It was a stark moment: Thousands of miles from land, realizing just how far out-muscled and out-matched he really was.

While other sailors sometimes neglected their personal EPIRBs -- emergency radios that help locate sailors who fall overboard -- Collins was never without his. He even slept with it, the "on" switch activated.

Meanwhile, his list of aches and pains seemed to grow daily. Bone chips in his left hand began aggravating him in July. His knees locked up in a preliminary sail in April. He tried not to tell people how much it hurt to haul himself above deck.

A head-on car accident near his home in May left him with continual back pain. His left leg hurt from banging into a winch, and he was having trouble finding his balance as the boat bounced through the water.

This was supposed to be a youthful adventure in mid-life. Why, then, did he feel so old?

When he ran below deck to haul a 120-pound sail, he couldn't do it alone and had to grab the light end when help came. He tried to grind the center winch, but he could last only 90 minutes, where his team-mates could go for four hours.

He tried to solve a problem on deck, but by the time he had thought it through, the team had already fixed it and moved on.

"It's frustrating," he said. "I'm not as fast as I used to be."

Sometimes, he just felt that he wasn't in the game. It drove him crazy to hike over the side or pack sails into sail bags while the rest of the crew was doing the important stuff.

"Quite frankly, I like to run my own boat, and when you've got these rock stars with superior knowledge and skills, you can't really do that," he said.

"I like to be in charge, and I'll admit that it gets to me. In heavy air conditions, what can I do? I can sit on the rail, yeah, sure. But any jerk can sit on the rail."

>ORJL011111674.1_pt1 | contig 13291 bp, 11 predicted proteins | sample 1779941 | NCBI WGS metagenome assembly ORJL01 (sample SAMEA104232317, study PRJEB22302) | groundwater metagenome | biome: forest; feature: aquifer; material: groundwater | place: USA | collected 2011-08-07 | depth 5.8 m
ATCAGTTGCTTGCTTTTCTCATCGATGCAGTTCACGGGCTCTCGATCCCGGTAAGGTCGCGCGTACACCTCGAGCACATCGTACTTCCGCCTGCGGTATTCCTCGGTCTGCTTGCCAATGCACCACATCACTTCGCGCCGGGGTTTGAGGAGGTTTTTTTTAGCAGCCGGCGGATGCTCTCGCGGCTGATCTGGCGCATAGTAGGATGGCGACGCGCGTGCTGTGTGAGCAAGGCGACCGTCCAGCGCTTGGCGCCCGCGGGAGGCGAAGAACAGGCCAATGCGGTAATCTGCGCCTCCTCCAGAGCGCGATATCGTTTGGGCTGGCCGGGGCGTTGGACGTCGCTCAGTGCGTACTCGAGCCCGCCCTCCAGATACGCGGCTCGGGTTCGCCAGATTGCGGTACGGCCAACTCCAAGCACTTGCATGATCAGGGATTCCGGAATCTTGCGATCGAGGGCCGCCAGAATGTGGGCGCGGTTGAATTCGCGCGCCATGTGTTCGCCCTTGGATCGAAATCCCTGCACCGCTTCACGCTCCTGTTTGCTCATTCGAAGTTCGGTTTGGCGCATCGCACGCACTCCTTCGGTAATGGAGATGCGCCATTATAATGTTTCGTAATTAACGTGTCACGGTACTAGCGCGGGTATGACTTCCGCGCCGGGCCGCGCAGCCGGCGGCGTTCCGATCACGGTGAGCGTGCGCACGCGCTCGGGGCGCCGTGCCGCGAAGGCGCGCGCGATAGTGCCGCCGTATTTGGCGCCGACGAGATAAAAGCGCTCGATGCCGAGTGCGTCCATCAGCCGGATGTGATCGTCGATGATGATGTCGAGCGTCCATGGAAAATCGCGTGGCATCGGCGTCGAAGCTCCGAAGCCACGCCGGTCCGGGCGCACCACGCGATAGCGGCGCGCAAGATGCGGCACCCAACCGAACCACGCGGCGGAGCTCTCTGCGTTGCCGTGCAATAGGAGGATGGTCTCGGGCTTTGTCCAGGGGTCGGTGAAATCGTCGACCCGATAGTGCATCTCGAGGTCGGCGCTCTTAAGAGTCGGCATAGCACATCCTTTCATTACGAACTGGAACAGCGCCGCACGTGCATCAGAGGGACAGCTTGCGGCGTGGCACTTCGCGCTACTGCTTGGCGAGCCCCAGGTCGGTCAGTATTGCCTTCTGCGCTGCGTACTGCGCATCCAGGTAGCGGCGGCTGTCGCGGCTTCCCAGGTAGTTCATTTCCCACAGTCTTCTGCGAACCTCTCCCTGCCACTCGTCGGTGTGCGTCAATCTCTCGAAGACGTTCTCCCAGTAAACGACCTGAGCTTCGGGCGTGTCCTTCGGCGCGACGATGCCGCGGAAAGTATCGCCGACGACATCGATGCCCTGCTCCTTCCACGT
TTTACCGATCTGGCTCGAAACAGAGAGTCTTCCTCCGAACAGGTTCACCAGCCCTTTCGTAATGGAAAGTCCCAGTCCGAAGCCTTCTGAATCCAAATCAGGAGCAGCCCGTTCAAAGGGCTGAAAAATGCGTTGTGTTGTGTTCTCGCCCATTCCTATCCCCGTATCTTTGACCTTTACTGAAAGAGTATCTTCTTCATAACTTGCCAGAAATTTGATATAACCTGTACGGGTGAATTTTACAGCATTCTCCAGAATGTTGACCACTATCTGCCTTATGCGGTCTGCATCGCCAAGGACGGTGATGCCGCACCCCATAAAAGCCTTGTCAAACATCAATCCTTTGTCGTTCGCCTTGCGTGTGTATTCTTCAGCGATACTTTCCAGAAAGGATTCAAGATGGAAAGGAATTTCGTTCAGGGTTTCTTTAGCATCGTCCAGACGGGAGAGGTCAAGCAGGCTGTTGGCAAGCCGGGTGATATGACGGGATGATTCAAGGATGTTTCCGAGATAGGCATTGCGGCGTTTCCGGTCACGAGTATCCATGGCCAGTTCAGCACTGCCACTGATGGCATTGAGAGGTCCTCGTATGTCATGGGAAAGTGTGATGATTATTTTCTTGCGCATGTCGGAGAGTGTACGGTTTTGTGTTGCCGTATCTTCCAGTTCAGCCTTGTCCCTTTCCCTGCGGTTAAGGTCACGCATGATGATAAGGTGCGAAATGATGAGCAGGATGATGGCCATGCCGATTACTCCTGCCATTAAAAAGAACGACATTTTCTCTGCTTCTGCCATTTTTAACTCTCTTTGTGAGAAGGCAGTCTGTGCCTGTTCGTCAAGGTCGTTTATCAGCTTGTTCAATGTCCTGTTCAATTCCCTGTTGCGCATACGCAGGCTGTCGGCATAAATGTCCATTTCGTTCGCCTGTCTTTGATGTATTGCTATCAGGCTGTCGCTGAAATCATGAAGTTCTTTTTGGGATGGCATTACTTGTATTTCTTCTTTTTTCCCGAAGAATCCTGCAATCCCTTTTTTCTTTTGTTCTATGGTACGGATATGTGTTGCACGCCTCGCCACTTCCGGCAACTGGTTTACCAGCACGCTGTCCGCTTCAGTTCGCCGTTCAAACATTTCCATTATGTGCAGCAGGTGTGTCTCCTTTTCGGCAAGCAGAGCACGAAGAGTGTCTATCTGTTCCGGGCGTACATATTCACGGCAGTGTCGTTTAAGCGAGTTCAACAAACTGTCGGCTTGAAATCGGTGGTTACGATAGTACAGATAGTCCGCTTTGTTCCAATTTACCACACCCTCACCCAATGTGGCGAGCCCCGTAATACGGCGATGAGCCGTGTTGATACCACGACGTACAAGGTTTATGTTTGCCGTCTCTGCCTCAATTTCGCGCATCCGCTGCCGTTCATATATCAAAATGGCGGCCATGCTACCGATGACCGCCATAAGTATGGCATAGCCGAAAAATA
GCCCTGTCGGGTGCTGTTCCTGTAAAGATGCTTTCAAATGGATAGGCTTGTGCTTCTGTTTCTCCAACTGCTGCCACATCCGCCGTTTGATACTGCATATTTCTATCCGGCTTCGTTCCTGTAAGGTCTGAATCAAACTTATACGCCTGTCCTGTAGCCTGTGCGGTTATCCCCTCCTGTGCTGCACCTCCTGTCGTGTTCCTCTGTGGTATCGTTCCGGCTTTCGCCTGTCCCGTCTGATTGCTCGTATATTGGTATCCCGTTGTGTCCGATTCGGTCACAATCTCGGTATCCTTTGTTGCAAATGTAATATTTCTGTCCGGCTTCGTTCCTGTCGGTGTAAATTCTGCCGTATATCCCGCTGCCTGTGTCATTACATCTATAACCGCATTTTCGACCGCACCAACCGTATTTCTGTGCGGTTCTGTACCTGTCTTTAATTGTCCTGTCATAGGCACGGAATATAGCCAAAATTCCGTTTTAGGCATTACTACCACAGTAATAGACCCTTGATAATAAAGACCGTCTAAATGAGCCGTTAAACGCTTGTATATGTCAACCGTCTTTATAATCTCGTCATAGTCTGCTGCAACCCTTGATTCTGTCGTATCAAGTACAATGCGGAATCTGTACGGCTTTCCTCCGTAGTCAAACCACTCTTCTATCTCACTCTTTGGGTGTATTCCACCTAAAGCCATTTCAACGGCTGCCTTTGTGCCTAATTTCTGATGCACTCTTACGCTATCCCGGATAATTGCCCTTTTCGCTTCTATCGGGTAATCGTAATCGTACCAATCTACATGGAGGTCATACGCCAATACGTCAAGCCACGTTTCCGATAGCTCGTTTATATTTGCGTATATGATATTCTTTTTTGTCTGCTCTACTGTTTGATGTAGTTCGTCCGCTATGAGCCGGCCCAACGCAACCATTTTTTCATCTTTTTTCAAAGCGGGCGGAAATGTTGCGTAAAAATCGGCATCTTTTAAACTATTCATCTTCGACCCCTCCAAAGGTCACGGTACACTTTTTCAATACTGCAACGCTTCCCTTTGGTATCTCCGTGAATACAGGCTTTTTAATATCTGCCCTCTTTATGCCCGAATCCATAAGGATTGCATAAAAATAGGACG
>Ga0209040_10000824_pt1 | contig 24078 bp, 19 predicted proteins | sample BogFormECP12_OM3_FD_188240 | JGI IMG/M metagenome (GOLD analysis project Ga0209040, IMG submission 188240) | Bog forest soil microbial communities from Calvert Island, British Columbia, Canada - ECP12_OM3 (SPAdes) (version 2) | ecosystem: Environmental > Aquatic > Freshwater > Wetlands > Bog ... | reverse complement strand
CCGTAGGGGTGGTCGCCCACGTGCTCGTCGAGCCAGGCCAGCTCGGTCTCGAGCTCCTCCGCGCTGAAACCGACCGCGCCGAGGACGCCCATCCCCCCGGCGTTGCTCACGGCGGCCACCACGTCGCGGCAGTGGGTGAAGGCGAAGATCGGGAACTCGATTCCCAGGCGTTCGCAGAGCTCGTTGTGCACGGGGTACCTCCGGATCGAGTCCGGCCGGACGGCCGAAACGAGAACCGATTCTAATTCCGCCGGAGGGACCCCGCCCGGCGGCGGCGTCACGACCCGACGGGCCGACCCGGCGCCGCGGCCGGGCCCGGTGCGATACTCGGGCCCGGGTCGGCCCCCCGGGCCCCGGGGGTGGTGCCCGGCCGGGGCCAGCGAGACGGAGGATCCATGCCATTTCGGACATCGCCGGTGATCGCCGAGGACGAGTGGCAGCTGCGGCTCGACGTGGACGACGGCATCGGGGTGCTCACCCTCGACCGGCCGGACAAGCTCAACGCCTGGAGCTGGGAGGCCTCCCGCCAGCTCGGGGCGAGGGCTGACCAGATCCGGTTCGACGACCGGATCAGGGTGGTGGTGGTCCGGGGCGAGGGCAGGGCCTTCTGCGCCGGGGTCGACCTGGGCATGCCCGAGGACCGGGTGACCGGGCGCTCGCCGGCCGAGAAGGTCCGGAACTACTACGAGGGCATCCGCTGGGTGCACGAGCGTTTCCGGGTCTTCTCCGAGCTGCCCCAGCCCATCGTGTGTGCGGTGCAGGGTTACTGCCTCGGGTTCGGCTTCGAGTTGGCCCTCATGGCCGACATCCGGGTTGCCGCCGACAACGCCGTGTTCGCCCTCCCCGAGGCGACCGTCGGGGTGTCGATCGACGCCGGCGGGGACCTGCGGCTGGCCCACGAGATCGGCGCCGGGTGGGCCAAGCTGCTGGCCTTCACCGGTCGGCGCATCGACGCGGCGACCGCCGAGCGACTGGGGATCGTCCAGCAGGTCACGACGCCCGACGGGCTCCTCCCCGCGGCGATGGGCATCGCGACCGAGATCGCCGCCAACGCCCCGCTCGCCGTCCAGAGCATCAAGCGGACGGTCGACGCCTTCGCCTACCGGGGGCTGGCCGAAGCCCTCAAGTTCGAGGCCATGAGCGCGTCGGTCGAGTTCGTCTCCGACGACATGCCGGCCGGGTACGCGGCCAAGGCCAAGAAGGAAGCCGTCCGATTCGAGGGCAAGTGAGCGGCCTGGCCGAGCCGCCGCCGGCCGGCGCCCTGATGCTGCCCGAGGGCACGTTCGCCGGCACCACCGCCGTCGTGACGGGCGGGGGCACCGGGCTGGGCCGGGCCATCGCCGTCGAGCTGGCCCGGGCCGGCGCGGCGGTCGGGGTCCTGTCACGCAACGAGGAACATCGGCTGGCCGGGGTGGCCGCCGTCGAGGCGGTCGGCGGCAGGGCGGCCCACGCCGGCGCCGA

Instead of bitterness, though, his voice was edged with respect. "It surprised me," he said. "I am in good shape for a 57-year-old, but what these kids have is amazing."

For months, the competition had been placing bets over whether Collins would actually go through with the race. But his crew-mates described him as a man with admirable grit.

"The guy is hard as steel," said Kirby, 41. "We were sort of surprised at his stamina and his mental toughness. He grunts it up with the best of them."

Collins looks like the gentleman sailor that he is, with a face that seems ripped from an Old Spice ad -- weather-beaten but dignified, artfully worn from decades of squinting into the sun.

Even in his adventures, his world has been a largely comfortable one.

But with business and personal commitments lingering, that life was sometimes hard to leave behind.

During the trans-Atlantic, Collins missed his wife, Maureen, from whom he had rarely been apart during their 34-year marriage. He fretted about his father and mother-in-law, who had both been ill. A father of three and grandfather of five, he felt the tug of home.

What's more, after a 29-year career in investing, Collins found himself obsessing about the stock market between sea turtle sightings. His wife e-mailed him about a deal she agreed to with his money managers. In a panic, he sprinted to the boat's computer and fired off a response: DO NOT DO THAT!

When the wind disappeared and the seas went dead, he became even more itchy. He started daydreaming about hitting golf balls or skiing in Colorado.

"I wanted to put on a wet suit and swim with the whales," he said. Anything to get moving. "I can't sit still."

With roughly $110 million in T. Rowe Price stock alone, Collins has gotten used to playing how he pleases, when he pleases. The first leg of the race -- a 7,350-mile haul through frigid seas -- is not the kind of entertainment he usually seeks out.

"Sailing when it's cold is only fun when you go to the yacht club for lunch," said Russ Potee, Collins' longtime friend and weekend sailing buddy.

"In his mind, he's not going to do it [the first leg] because it isn't going to be fun."

As for his wife, she always had reservations about the voyage. But she didn't give them too much voice, instead supporting her husband as he trained at a practice camp in Bristol, R.I.

She even lived in the spartan student housing with him, where their worldly luxuries consisted of three cans of Rolling Rock in the refrigerator -- a far cry from their regular life, where they own three waterfront homes and are neighbors with celebrities such as Oprah Winfrey and Boris Becker.